For the past 16 years, one Queens-based organization has been teaching under-resourced girls in the borough about rowing, while preparing them for academic success.
Since 2002, Row New York has been teaching middle school and high school students about rowing and all of the benefits that come along with the sport. The World’s Fair Boathouse in Flushing Meadows Corona Park was where the organization first started taking out young rowers.
“Rowing is a unique sport,” said Colleen Bailey, who has been the chief marketing officer of Row New York for the past three years. “In other sports, you have the superhero who can control whether the team wins or not. But rowing is the ultimate team sport.”
The organization was founded by executive director and founder Amanda Kraus, who was the captain of the women’s crew team while attending the University of Massachusetts at Amherst.
According to Bailey, Kraus realized that rowing is traditionally a sport that is elitist and white, enjoyed by students who attend top schools around the country. She added that Kraus wanted the sport to be accessible to everyone in New York City, especially people of color who may not have access to the sport otherwise.
Bailey said that there are about 35 middle school students and 45 high school students enrolled in the Queens program. Eighty-four percent of the students in the program are enrolled for free, based on their income levels, and 15 percent are enrolled on a sliding scale. The chief marketing officer said that the organization puts great emphasis on having socioeconomic diversity in the program.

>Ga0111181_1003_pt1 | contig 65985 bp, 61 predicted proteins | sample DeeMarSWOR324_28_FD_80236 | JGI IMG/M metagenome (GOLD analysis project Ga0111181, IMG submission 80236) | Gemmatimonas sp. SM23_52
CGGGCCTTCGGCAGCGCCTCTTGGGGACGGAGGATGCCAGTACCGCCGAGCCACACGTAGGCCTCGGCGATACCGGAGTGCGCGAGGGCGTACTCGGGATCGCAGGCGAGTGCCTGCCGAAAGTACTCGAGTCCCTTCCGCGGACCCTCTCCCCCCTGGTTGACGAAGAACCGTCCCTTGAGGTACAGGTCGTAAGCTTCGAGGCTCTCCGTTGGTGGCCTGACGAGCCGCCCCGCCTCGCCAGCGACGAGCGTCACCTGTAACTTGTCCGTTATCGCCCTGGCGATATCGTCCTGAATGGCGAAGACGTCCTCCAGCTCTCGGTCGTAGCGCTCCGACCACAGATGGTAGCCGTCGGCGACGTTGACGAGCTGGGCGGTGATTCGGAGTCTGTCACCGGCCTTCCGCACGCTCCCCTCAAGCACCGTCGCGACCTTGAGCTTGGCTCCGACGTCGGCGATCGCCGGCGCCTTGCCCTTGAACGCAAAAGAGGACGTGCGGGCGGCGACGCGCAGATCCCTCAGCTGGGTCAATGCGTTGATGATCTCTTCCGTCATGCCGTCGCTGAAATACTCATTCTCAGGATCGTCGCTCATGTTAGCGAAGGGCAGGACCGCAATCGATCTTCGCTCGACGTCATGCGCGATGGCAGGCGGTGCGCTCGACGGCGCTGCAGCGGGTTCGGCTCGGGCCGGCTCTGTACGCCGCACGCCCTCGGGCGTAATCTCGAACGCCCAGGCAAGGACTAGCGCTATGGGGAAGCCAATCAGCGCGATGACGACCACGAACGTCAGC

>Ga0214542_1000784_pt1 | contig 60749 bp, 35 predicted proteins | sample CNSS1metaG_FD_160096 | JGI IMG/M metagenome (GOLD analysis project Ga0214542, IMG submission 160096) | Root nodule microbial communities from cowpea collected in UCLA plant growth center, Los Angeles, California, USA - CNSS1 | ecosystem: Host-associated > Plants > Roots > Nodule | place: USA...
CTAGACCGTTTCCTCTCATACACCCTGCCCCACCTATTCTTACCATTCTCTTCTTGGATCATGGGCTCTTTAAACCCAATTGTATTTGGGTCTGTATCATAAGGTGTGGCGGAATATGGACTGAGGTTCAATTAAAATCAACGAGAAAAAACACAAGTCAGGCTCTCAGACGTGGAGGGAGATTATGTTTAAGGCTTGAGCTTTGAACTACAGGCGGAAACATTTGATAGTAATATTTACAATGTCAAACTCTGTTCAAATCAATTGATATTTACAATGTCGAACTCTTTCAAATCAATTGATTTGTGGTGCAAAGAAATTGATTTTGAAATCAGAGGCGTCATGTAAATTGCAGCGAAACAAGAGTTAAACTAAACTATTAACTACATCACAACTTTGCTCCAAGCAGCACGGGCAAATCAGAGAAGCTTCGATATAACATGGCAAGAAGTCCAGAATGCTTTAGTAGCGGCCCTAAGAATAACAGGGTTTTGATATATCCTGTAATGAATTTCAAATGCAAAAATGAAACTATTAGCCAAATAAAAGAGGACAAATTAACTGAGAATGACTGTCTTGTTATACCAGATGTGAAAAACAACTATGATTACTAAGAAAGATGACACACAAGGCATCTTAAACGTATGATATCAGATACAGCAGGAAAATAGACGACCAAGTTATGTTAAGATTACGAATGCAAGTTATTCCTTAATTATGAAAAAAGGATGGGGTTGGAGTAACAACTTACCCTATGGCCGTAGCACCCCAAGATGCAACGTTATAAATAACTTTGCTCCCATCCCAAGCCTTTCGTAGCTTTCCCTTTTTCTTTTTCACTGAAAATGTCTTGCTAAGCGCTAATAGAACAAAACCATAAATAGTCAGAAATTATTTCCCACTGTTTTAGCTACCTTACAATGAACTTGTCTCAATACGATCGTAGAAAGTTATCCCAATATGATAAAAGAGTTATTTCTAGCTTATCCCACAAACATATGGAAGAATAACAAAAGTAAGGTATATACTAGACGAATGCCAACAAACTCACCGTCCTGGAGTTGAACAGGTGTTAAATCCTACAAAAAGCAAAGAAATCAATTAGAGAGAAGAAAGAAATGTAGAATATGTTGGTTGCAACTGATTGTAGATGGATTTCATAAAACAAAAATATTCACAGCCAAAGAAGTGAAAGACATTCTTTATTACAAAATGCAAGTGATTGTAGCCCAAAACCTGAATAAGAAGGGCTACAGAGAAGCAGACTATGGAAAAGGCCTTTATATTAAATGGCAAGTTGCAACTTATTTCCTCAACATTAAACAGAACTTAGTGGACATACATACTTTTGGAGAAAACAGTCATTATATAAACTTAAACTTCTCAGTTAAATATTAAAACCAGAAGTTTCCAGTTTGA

She added that all of the Queens rowers are girls because that is how the organization originated 16 years ago, and Kraus decided to keep it that way as time went on. Boys who are interested in rowing can participate in the programs they have in Brooklyn and Manhattan. In total, Bailey said there are about 260 students across all programs.
The skills that the youth learn in the programs include increased physical strength, tenacity, focus, teamwork and confidence, according to the Row New York website. Bailey said the skills that they learn through the sport translate to the students’ academics as well. Three to four days a week, the kids are out on the water, and another three to four days a week, they have academic sessions.
“One hundred percent of students in our program graduate high school, and 96 percent of them go on to college,” Bailey said.
Bailey said that the feedback that she receives from kids in the program is remarkably consistent.
“Almost all the kids talk about how strong they feel,” she said, adding that the kids in the program also remark on their increased fitness levels, athleticism, confidence and pride for participating in such a difficult sport.